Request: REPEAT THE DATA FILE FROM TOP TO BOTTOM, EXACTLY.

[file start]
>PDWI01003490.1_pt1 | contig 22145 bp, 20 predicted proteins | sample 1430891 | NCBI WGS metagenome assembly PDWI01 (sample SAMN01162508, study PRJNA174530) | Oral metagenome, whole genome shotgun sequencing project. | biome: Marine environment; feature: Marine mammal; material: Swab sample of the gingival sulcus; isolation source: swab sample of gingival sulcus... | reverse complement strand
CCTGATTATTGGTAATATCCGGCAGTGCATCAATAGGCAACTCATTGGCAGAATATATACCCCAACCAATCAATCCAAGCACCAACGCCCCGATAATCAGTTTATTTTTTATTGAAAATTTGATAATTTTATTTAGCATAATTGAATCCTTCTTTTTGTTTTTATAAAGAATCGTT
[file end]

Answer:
>PDWI01003490.1_pt1 | contig 22145 bp, 20 predicted proteins | sample 1430891 | NCBI WGS metagenome assembly PDWI01 (sample SAMN01162508, study PRJNA174530) | Oral metagenome, whole genome shotgun sequencing project. | biome: Marine environment; feature: Marine mammal; material: Swab sample of the gingival sulcus; isolation source: swab sample of gingival sulcus... | reverse complement strand
CCTGATTATTGGTAATATCCGGCAGTGCATCAATAGGCAACTCATTGGCAGAATATATACCCCAACCAATCAATCCAAGCACCAACGCCCCGATAATCAGTTTATTTTTTATTGAAAATTTGATAATTTTATTTAGCATAATTGAATCCTTCTTTTTGTTTTTATAAAGAATCGTT